Princeton Capital Blog

Treasury Invites Taxpayers to Get Refunds by Debit Card

March 31st, 2011

The U.S. Treasury wants to quit writing paper checks. At the same time, it wants to give taxpayers more choices.

Its latest effort consists of a pilot program to deliver tax refunds through prepaid debit cards. About 600,000 taxpayers earning $35,000 a year or less have received letters inviting them to activate a debit card that can receive direct deposits.

An estimated nine million households, about one in every 12, don’t have bank accounts. By activating the debit card for a tax refund, they wouldn’t have to pay a check-cashing fee, and the government would save the cost of producing a check.

Each tax refund check costs the government about $1, including the cost of processing roughly 600,000 claims each year for missing checks. Payments by direct deposit cost the government about 10 cents.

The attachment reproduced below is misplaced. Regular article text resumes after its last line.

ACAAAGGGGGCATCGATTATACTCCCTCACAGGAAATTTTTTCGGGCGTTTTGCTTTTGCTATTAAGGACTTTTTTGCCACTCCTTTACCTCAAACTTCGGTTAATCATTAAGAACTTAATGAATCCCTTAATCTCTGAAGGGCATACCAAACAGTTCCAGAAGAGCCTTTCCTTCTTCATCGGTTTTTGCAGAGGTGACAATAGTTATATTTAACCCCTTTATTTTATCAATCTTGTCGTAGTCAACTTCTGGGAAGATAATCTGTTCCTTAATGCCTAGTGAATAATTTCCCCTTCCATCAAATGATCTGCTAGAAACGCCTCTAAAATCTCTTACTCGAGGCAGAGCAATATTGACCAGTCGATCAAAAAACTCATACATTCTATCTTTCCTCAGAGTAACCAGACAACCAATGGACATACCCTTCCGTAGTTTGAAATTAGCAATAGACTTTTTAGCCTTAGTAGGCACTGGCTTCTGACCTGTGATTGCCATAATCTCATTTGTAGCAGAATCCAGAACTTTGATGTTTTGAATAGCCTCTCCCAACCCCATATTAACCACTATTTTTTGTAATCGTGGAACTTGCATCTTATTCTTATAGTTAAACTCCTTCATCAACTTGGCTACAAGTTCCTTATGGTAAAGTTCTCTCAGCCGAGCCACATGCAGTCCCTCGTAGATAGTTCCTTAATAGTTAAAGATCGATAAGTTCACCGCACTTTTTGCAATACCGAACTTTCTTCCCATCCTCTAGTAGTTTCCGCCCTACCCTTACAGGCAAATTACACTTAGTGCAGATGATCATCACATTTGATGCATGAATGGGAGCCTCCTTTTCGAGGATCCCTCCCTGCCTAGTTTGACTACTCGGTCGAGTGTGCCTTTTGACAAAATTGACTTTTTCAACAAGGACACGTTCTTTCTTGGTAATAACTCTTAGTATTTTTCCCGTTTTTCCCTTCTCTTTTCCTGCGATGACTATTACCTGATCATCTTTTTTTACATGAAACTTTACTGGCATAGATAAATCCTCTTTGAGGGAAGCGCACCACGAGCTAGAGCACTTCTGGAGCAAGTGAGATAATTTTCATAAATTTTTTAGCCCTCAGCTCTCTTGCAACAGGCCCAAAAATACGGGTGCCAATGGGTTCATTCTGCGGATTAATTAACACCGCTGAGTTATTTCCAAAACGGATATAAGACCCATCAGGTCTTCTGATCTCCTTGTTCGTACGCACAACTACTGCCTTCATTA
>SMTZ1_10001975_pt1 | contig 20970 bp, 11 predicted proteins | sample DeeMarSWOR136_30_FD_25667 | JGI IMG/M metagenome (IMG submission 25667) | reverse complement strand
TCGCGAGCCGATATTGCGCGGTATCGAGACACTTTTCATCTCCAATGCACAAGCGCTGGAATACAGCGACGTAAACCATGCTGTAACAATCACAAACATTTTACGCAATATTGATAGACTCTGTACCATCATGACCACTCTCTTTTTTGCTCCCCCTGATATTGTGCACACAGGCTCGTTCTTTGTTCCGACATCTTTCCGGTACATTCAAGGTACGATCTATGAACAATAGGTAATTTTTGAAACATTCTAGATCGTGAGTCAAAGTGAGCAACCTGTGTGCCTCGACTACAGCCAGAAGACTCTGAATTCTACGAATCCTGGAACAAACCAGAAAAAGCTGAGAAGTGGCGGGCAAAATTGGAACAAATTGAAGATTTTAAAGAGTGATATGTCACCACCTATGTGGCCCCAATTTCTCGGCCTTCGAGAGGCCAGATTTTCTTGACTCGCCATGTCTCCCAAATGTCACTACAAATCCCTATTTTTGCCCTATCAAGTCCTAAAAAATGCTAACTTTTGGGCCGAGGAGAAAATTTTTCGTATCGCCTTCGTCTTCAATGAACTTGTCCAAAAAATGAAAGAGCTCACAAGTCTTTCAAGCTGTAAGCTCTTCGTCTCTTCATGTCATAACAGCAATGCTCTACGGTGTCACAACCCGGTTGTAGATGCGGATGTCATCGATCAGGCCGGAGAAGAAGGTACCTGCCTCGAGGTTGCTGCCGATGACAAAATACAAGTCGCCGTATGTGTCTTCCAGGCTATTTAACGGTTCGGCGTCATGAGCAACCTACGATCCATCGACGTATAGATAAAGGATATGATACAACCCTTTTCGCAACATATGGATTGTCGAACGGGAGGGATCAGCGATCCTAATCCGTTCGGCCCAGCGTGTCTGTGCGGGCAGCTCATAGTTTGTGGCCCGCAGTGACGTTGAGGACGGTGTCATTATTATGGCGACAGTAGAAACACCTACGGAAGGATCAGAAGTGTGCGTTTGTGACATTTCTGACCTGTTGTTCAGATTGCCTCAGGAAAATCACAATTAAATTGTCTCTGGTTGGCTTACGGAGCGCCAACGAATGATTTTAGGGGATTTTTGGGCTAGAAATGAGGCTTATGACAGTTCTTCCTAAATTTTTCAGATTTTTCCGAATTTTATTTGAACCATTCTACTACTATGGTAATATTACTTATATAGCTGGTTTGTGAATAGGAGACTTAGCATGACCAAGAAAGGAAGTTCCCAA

The pilot program will provide consumers with a debit card that can be used, not just for receiving refunds, but also for shopping with many features of a checking account.

Deputy Secretary of the Treasury Neal Wolin, quoted by Bankrate.com, says the debit card “can be used for everyday financial transactions, such as receiving wages by direct deposit, withdrawing cash, making purchases, paying bills and building savings safely, giving users more control over their financial futures.”

Half of the 600,000 offers from the Treasury test program will carry a monthly fee of $4.50. The rest will be free. The different approaches will allow Treasury to determine which is more likely to lead consumers to sign up for the card.

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